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Improved prandial glucose control with lower risk of hypoglycemia with nateglinide than with glibenclamide in patients with maturity-onset diabetes of the young type 3

Tuomi, T ; Sarelin, L ; Honkanen, EH ; Groop, Leif LU and Isomaa, B (2006) In Diabetes Care 29(2). p.189-194
Abstract
OBJECTIVE - To study the effect of the short-acting insulin secretagogue nateglinide in patients with maturity-onset diabetes of the young type 3 (MODY3), which is characterized by a defective insulin response to glucose and hypersensitivity to sulfonylureas. RESEARCH DESIGN AND METHODS - We compared the acute effect of nateglinide, glibenclamide, and placebo on prandial plasma glucose and serum insulin, C-peptide, and glucagon excursions in 15 patients with MODY3. After an overnight fast, they received on three randomized occasions placebo, 1.25 mg glibenclamide, or 30 mg nateglinide before a standard 450-kcal test meal and light bicycle exercise for 30 min Starting 140 min after the ingestion of the first test drug. RESULTS - insulin... (More)
OBJECTIVE - To study the effect of the short-acting insulin secretagogue nateglinide in patients with maturity-onset diabetes of the young type 3 (MODY3), which is characterized by a defective insulin response to glucose and hypersensitivity to sulfonylureas. RESEARCH DESIGN AND METHODS - We compared the acute effect of nateglinide, glibenclamide, and placebo on prandial plasma glucose and serum insulin, C-peptide, and glucagon excursions in 15 patients with MODY3. After an overnight fast, they received on three randomized occasions placebo, 1.25 mg glibenclamide, or 30 mg nateglinide before a standard 450-kcal test meal and light bicycle exercise for 30 min Starting 140 min after the ingestion of the first test drug. RESULTS - insulin peaked earlier after nateglinide than after glibenclamide or placebo (median [interquartile range] time 70 [50] vs. 110 [20] vs. 110 [30] min, P = 0.0002 and P = 0.0025, respectively). Consequently, compared with glibenclamide and placebo, the peak plasma glucose (P = 0.031 and P < 0.0001) and incremental glucose areas under curve during the first 140 min of the test (P = 0.041 and P < 0.0001) remained lower after nateglinide. The improved prandial glucose control with nateglinide was achieved with a lower peak insulin concentration than after glibenclamide (47.0 [26.0] vs. 80.4 [71.7] mU/l; P = 0.023). Exercise did not induce hypoglycemia after nateglinide or placebo, but after glibenclamide six patients experienced symptomatic hypoglycemia and three had to interrupt the test. CONCLUSIONS - A low dose of nateglinide prevents the acute postprandial rise in glucose more efficiently than glibenclamide and with less stimulation of peak insulin concentrations and less hypoglycemic symptoms. (Less)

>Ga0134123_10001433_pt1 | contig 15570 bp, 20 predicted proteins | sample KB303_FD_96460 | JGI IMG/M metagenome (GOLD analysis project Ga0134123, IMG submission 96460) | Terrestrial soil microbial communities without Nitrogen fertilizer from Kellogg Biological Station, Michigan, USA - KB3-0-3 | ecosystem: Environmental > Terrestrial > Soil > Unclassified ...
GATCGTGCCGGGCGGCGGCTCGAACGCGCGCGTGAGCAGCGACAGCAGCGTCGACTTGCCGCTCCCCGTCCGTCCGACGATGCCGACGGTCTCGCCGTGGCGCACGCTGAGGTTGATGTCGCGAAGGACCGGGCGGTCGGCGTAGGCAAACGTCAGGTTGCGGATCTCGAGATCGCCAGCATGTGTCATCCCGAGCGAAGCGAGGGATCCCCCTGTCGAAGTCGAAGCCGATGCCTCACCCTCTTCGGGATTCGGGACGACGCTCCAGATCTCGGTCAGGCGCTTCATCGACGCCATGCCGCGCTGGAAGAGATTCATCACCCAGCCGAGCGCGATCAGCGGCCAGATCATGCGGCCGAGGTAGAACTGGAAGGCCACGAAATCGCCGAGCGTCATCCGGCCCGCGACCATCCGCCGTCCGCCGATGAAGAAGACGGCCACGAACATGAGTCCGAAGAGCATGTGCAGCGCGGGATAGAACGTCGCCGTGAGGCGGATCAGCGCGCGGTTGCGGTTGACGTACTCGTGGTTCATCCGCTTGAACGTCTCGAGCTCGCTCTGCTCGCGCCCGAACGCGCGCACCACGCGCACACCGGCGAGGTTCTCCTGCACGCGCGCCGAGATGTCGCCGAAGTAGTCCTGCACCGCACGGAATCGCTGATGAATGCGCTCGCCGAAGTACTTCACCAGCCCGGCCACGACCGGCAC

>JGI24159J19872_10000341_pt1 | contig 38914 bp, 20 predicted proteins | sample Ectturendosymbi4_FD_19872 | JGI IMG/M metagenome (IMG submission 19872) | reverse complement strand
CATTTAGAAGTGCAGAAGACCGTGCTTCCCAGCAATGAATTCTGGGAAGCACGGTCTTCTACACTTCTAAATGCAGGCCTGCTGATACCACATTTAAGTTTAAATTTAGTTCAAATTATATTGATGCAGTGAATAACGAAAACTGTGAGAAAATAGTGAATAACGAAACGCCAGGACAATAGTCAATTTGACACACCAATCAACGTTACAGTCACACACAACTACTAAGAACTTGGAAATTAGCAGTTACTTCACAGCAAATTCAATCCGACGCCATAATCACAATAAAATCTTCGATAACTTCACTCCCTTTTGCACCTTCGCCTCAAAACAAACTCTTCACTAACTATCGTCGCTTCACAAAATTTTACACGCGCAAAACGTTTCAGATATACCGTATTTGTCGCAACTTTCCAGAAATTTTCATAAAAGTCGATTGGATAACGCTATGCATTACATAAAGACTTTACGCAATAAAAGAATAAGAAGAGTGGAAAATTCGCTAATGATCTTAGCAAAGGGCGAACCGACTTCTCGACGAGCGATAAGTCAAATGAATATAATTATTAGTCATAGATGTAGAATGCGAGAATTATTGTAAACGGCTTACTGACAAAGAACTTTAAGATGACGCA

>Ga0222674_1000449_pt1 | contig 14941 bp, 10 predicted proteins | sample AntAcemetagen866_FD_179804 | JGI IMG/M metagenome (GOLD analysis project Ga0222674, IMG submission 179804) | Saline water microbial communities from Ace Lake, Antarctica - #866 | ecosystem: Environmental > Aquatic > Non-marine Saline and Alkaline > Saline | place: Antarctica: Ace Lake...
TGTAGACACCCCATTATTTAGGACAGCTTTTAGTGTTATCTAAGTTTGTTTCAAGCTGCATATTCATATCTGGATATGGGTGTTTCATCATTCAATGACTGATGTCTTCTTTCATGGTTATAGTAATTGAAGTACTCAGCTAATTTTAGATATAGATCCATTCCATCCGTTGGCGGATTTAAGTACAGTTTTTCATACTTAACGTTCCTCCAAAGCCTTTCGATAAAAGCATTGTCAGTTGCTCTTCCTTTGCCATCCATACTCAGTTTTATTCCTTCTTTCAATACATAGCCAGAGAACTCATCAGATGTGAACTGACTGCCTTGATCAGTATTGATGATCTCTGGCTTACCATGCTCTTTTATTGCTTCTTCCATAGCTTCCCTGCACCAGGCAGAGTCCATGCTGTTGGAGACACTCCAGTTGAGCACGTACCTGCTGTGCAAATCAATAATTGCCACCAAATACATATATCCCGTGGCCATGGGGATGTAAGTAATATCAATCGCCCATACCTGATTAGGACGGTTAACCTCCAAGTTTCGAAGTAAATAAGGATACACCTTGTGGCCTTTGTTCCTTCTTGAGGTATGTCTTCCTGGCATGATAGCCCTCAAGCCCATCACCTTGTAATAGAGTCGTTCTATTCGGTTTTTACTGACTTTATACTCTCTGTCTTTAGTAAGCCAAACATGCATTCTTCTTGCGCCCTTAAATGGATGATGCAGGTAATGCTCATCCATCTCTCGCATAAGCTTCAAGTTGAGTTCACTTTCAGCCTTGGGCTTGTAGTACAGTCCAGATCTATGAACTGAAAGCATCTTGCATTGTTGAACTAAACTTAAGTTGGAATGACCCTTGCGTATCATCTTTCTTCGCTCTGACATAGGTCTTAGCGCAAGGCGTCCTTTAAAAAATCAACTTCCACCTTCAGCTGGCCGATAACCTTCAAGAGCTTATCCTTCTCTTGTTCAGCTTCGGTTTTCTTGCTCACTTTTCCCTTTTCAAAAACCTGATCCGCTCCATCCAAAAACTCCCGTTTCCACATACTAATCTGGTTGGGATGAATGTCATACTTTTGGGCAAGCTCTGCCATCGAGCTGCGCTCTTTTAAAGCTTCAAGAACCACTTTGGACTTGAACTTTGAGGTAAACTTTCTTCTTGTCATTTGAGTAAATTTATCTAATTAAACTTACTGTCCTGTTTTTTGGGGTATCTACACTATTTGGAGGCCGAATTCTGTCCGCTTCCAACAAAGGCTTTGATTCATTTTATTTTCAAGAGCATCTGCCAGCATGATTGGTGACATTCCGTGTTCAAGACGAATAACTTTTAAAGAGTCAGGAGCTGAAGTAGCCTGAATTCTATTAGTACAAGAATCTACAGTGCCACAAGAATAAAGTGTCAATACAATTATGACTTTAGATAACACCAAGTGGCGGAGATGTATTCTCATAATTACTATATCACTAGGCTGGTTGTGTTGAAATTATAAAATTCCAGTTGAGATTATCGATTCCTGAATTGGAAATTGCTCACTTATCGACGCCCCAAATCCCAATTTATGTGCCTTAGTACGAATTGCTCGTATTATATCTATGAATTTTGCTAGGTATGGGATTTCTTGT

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author
; ; ; and
organization
publishing date
type
Contribution to journal
publication status
published
subject
in
Diabetes Care
volume
29
issue
2
pages
189 - 194
publisher
American Diabetes Association
external identifiers
  • wos:000235266700001
  • pmid:16443858
  • scopus:33646337684
ISSN
1935-5548
DOI
10.2337/diacare.29.02.06.dc05-1314
language
English
LU publication?
yes
id
6acd63f2-ca1f-4c2f-b631-e774a5a84b40 (old id 417908)
date added to LUP
2016-04-01 15:47:22
date last changed
2020-09-23 05:18:49
@article{6acd63f2-ca1f-4c2f-b631-e774a5a84b40,
  abstract     = {OBJECTIVE - To study the effect of the short-acting insulin secretagogue nateglinide in patients with maturity-onset diabetes of the young type 3 (MODY3), which is characterized by a defective insulin response to glucose and hypersensitivity to sulfonylureas. RESEARCH DESIGN AND METHODS - We compared the acute effect of nateglinide, glibenclamide, and placebo on prandial plasma glucose and serum insulin, C-peptide, and glucagon excursions in 15 patients with MODY3. After an overnight fast, they received on three randomized occasions placebo, 1.25 mg glibenclamide, or 30 mg nateglinide before a standard 450-kcal test meal and light bicycle exercise for 30 min Starting 140 min after the ingestion of the first test drug. RESULTS - insulin peaked earlier after nateglinide than after glibenclamide or placebo (median [interquartile range] time 70 [50] vs. 110 [20] vs. 110 [30] min, P = 0.0002 and P = 0.0025, respectively). Consequently, compared with glibenclamide and placebo, the peak plasma glucose (P = 0.031 and P &lt; 0.0001) and incremental glucose areas under curve during the first 140 min of the test (P = 0.041 and P &lt; 0.0001) remained lower after nateglinide. The improved prandial glucose control with nateglinide was achieved with a lower peak insulin concentration than after glibenclamide (47.0 [26.0] vs. 80.4 [71.7] mU/l; P = 0.023). Exercise did not induce hypoglycemia after nateglinide or placebo, but after glibenclamide six patients experienced symptomatic hypoglycemia and three had to interrupt the test. CONCLUSIONS - A low dose of nateglinide prevents the acute postprandial rise in glucose more efficiently than glibenclamide and with less stimulation of peak insulin concentrations and less hypoglycemic symptoms.},
  author       = {Tuomi, T and Sarelin, L and Honkanen, EH and Groop, Leif and Isomaa, B},
  issn         = {1935-5548},
  language     = {eng},
  number       = {2},
  pages        = {189--194},
  publisher    = {American Diabetes Association},
  series       = {Diabetes Care},
  title        = {Improved prandial glucose control with lower risk of hypoglycemia with nateglinide than with glibenclamide in patients with maturity-onset diabetes of the young type 3},
  url          = {http://dx.doi.org/10.2337/diacare.29.02.06.dc05-1314},
  doi          = {10.2337/diacare.29.02.06.dc05-1314},
  volume       = {29},
  year         = {2006},
}